UFC heavyweight Mark Hunt decided to share story of abuse to help others

Published Mar. 16, 2016 5:07 p.m. ET

Mark Hunt hadn't a clue why she was bothering him, so. After all, why would anyone be that interested in his story?

Still, the book publisher persisted in asking Hunt to put his life's story down on paper. "I had the publisher bugging me for or five different times," he remembers, while speaking to FOX Sports. 

"I was kind of hoping she'd [expletive] off. It was annoying. Still, she sounded really nice so I spoke to her and asked her what she wanted. She told me, 'I want to do a book about your life.' I said, 'why?" 

Ultimately, Hunt was persuaded and he and his publisher put together the memoir "Born to Fight." Hunt had much more to tell than most anyone could have expected.

"Born to Fight" doesn't just detail his legendary fight career and chronicle how he got there from an early life filled with rabble-rousing. The memoir also revealed a life of horrific abuse in Hunt's family.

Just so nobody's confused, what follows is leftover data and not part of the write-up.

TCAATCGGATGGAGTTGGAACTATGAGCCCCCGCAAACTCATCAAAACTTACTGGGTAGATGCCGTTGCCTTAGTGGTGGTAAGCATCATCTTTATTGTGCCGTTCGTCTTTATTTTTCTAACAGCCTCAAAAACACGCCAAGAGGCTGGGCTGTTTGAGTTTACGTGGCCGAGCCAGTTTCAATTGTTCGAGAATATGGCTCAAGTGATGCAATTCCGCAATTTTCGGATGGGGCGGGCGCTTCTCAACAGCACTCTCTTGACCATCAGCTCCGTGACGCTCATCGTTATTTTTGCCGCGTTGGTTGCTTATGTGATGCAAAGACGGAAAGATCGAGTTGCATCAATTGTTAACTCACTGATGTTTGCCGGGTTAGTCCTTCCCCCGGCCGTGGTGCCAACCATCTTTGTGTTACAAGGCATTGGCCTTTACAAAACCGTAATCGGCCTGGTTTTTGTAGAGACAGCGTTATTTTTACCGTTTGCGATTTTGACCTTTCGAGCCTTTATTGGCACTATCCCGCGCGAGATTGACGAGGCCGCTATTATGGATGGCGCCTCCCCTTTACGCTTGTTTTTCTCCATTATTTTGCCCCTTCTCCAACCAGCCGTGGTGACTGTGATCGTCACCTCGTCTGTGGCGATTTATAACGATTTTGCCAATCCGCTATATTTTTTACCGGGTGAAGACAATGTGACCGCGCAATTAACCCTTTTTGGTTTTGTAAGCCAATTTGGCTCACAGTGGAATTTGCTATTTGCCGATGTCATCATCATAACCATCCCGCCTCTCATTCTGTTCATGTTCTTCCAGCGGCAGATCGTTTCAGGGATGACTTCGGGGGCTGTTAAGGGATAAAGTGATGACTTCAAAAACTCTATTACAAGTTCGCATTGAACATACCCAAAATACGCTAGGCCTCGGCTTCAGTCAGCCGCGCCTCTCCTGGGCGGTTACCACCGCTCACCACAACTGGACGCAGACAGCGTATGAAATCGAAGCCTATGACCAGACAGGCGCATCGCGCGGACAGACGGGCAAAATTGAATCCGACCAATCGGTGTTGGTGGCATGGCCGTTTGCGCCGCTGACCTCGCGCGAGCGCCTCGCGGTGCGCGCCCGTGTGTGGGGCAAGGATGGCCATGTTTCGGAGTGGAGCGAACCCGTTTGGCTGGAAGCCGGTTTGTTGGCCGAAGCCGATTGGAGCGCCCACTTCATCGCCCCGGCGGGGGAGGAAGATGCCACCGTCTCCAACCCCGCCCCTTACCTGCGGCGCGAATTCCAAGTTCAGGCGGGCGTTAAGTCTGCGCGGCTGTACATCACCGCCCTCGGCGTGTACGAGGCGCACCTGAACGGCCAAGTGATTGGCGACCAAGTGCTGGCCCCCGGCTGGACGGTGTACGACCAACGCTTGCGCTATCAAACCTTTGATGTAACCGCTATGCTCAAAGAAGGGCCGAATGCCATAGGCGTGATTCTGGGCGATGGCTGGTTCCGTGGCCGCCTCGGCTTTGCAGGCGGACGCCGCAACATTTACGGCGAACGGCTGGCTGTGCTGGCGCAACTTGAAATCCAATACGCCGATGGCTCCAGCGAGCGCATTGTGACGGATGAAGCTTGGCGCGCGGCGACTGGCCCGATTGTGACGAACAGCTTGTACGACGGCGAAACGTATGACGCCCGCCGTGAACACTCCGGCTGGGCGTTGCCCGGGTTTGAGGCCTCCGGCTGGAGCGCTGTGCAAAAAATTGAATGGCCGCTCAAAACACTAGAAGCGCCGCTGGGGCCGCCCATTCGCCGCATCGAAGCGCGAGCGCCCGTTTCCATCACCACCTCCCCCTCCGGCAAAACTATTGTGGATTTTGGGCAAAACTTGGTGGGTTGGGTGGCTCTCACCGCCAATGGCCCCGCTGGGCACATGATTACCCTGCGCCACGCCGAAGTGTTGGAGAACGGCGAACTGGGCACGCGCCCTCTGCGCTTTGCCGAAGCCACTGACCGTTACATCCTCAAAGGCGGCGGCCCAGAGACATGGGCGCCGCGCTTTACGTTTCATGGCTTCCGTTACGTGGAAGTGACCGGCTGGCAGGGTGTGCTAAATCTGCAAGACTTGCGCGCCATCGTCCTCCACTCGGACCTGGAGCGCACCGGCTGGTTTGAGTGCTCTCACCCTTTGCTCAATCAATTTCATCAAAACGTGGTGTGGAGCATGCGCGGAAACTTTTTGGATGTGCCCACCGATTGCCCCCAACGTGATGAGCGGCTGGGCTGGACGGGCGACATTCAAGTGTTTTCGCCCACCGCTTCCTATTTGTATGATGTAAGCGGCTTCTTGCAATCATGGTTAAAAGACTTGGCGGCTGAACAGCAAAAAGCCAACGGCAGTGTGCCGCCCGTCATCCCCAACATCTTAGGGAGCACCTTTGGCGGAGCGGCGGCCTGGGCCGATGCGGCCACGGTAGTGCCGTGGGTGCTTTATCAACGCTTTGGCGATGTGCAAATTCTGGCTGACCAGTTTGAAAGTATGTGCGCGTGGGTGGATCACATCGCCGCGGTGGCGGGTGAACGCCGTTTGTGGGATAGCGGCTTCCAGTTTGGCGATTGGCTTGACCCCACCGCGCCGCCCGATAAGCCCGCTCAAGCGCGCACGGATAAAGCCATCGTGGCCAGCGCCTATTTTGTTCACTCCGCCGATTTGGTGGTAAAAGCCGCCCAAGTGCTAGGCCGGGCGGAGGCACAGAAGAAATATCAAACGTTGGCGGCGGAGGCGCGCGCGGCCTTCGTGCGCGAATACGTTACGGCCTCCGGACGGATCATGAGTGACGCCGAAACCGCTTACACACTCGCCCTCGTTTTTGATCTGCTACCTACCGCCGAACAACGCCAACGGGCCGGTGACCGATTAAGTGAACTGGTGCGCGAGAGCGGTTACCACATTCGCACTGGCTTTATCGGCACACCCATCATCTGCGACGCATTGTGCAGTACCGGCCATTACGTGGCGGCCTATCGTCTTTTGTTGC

Hunt discusses that abuse, how he finally came to realize it was wrong, and how it affected he and his sister. The UFC heavyweight hadn't really ever publicly spoken about that past and he and his sister's struggles.

After consulting with her, however, he wrote them down in his book. Those stories, and the chance that they could possibly give heart to others going through or who have gone through it, are ultimately what convinced Hunt that it was worthwhile to write a book.


"It wasn't about money," he continues.

"What she got me with was that I could help others with my story. That was what got me. I don't think she understood what she was asking for, at the time. I hope that it can help people through the journey of life in some way."

Ending his own silence about the abuse in his family wasn't easy for Hunt, but the warrior got strength from conversations with his beloved sister. "I didn't really discuss any of that before because I don't like airing my [expletive] in public," he explains.

"But after me and my sister had our first talk about it, I thought it was easy. After that, it became easy."